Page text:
Celebrity certainly has its perks. Money, fame… always the best parking space at special events…
Most celebrities are content to enjoy these advantages and spend their careers making sure they don’t lose them. However, this week, we are reminded of two late giants in the news who used their celebrity to influence the world around them.
One of those giants, of course, was the iconic King of Pop, Michael Jackson, who passed a year ago this week at the young age of 50. The other was literally a giant and an NBA star named Manute Bol who stood 7 foot 7 and died this past weekend at only 47 years old.
Both of these talented, internationally-known figures, sadly, died way too young. But I’m not going to dwell on their early deaths; instead, I’ll focus on their lives and what they shared, aside from their prominent status.
Both men were committed and tireless givers. They were tremendous advocates for the causes and charities they backed.
Michael’s giving on behalf of children, the poor and victims of war, AIDs and starvation is, of course, the stuff of legend. The man’s heart was, at least, as huge as his checkbook and that is certainly saying something.
Michael pretty much set the bar when it came to celebrities and giving, and it went well beyond the levels he had to contribute for mere tax write-offs. His involvement in We are the World and countless other world healing initiatives is well documented and will continue to serve as an example for those who achieve fortune and fame.
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Manute Bol used his basketball celebrity as a mere tool for his lifelong dedication to his beloved home country of the Sudan, a country ravaged by civil war for the past three decades. Bol, a son of the Dinka people, had over 200 relatives and friends killed in the conflict over the years. He often risked his own life to promote the cause of unifying the warring factions there and bring about peace.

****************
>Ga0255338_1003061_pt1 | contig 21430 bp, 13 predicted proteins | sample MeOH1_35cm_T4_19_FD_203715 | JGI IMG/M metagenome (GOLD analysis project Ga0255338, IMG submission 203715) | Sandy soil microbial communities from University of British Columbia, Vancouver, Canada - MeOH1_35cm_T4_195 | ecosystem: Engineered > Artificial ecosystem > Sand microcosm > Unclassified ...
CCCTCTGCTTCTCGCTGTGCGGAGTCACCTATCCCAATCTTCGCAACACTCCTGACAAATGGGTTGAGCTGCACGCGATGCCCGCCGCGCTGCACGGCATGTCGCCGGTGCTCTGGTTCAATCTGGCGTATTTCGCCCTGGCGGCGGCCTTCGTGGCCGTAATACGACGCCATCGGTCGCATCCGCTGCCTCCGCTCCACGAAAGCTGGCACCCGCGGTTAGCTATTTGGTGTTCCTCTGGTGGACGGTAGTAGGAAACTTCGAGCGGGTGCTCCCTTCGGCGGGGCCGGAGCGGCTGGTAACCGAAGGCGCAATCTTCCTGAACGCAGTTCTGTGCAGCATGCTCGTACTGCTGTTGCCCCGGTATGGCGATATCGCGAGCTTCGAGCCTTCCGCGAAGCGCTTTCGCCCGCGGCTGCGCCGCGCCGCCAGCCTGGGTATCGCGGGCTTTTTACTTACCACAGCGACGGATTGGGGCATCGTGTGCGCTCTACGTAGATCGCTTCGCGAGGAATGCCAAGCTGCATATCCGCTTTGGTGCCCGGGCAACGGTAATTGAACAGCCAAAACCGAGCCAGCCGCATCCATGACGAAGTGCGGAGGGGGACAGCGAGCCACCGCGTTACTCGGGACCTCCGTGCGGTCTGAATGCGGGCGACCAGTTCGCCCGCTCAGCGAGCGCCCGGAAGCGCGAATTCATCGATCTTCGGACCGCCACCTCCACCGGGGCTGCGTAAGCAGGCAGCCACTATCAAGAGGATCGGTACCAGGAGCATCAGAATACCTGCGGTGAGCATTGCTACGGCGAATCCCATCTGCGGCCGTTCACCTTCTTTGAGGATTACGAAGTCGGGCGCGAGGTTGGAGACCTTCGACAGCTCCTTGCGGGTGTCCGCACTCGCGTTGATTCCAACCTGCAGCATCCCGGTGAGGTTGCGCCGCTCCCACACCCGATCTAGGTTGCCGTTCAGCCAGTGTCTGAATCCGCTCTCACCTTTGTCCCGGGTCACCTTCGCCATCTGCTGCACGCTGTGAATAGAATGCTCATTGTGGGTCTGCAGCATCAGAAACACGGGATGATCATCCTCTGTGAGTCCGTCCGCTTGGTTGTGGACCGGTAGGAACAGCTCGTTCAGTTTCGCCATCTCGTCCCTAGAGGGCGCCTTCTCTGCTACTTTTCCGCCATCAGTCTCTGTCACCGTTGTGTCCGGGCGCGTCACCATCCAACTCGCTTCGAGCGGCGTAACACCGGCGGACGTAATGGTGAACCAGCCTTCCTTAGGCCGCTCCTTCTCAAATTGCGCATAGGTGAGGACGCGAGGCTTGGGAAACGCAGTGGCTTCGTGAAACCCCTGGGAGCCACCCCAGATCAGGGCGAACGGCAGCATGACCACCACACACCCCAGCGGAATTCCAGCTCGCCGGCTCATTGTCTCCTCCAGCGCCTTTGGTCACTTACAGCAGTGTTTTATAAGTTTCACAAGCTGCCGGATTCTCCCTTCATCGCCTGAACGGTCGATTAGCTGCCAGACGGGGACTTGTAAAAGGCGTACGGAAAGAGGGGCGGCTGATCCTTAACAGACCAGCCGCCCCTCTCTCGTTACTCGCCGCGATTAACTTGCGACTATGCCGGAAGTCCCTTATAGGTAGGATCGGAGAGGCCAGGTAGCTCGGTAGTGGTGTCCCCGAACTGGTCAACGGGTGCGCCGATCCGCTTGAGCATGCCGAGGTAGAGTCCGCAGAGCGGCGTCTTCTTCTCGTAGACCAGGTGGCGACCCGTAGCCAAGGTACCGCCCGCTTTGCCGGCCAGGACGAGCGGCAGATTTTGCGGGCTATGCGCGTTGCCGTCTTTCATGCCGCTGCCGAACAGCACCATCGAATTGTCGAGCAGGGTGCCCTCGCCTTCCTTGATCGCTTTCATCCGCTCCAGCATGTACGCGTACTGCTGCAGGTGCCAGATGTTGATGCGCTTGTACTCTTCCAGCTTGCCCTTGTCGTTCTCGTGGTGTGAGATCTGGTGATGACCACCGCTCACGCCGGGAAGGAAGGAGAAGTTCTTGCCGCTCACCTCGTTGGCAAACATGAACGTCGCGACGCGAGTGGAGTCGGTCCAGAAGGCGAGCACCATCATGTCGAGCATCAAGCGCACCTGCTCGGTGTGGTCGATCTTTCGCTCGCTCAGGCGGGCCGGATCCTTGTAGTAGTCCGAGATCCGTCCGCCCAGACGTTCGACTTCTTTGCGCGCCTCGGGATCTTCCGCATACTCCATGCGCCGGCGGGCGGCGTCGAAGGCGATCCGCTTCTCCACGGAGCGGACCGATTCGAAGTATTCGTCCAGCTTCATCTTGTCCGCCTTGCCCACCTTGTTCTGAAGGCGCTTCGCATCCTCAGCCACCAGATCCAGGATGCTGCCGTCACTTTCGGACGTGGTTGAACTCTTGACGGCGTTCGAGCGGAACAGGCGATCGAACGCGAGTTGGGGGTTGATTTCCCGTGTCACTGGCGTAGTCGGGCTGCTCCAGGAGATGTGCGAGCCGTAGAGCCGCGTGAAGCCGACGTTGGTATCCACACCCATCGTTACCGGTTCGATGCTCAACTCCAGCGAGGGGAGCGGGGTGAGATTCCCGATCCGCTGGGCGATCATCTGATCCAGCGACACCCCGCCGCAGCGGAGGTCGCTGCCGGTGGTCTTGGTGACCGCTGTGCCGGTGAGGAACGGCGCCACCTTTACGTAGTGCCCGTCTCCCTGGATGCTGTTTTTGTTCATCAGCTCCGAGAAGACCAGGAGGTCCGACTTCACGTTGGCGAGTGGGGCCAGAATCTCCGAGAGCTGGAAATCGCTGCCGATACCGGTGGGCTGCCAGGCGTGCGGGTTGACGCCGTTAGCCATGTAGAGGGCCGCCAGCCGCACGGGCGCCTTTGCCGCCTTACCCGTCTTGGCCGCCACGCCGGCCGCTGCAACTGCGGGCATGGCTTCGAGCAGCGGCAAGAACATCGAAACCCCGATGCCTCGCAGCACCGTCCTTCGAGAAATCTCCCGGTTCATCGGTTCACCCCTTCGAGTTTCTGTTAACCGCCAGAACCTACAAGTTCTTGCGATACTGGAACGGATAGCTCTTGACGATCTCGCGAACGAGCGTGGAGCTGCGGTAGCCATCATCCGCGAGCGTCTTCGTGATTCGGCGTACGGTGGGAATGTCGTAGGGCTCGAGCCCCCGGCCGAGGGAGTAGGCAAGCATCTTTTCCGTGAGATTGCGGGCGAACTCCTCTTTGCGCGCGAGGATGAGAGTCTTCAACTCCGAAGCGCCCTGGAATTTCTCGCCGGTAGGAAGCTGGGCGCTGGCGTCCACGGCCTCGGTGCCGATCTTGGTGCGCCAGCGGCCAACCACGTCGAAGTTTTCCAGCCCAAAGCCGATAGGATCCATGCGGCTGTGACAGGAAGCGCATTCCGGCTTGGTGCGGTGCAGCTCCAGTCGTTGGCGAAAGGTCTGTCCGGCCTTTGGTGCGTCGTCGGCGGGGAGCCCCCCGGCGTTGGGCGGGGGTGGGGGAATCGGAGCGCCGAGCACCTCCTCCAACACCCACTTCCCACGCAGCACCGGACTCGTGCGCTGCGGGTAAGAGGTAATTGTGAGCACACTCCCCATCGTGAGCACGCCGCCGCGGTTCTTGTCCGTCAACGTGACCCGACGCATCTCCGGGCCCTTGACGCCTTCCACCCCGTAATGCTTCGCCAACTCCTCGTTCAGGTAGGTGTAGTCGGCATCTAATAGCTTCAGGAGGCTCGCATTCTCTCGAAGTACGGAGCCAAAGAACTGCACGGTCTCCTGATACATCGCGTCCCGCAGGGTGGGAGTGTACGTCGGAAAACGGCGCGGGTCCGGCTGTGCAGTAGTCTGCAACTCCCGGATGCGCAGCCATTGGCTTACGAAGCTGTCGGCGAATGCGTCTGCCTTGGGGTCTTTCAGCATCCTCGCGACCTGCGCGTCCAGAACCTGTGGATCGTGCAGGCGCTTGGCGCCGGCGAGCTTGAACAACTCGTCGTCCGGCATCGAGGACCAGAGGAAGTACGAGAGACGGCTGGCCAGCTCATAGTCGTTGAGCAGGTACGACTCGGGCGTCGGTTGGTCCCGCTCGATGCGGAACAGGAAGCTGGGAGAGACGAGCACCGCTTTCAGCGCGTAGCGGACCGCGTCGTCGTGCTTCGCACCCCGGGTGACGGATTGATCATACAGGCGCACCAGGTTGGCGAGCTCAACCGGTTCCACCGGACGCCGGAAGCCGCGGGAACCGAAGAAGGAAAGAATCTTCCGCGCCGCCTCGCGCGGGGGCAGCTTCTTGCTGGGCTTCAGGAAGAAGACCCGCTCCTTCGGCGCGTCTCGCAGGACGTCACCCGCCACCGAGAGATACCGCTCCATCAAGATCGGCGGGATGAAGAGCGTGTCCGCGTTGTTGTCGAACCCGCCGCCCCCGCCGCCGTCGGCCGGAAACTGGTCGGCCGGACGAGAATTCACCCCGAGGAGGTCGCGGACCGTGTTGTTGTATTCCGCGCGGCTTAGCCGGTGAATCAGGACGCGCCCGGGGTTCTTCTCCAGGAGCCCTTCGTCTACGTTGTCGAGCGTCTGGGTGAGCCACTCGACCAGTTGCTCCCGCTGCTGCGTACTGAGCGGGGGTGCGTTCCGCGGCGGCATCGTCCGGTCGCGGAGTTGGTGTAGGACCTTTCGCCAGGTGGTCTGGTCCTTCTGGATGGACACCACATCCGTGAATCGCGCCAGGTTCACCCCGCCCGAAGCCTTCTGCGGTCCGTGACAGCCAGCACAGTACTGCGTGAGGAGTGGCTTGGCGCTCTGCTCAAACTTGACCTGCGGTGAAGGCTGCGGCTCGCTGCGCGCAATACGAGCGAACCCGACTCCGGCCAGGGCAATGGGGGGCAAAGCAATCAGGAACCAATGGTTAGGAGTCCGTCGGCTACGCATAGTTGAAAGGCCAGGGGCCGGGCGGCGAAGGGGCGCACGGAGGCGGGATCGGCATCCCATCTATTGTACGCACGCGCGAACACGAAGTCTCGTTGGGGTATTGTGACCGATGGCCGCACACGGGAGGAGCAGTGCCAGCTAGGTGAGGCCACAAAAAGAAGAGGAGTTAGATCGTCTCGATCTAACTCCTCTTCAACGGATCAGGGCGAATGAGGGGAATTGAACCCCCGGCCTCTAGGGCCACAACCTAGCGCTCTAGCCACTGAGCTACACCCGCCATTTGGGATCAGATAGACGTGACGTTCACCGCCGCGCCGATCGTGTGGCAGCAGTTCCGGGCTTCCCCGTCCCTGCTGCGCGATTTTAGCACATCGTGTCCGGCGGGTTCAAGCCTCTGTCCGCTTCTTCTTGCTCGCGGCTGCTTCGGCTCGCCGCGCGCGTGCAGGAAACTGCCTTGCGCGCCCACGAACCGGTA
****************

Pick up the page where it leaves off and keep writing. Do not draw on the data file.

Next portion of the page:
Bol took part in peace talks, appeared before Congress, protested outside of embassies, visited refugee camps and gave millions of dollars to impact the situation in the Sudan. He reportedly exhausted the last of his personal money supporting family members there. Even on his deathbed, he was working to raise funds for the completion of a school in southern Sudan that could educate 150 students year-round.
We should keep in mind that neither of these celebrities had to do these things. They could have just as easily stayed in their American homes and counted their millions.
But they didn’t. Instead, they chose to change the world about them.
So in tribute to their legacies, when you remember these two men, think about those who, today, are suffering all over our world and how we can find it in our hearts, our minds and our busy lives to somehow make a difference… like for those in the Gulf region who have lost their income, businesses, houses and hopes… or those losing their homes and jobs across this country due to foreclosure or recession.
I’m not going to tell you what to give or who to give to –whether it be with your money, your voice, prayers or time– but I do want you to think about dedicating yourself to helping somebody somewhere and maybe, one day, leaving your own individual legacy of giving behind.
And this week, as we think about how we can make a difference, let’s give it up for Michael and Manute.
Stephanie Robinson is President and CEO of The Jamestown Project, a national think tank focused on democracy. She is an author, a Lecturer on Law at the Harvard Law School and former Chief Counsel to the late Senator Edward M. Kennedy. Stephanie reaches 8 to 10 million listeners each week as political commentator for the popular radio venue, The Tom Joyner Morning Show. Visit her online at www.StephanieRobinsonSpeaks.com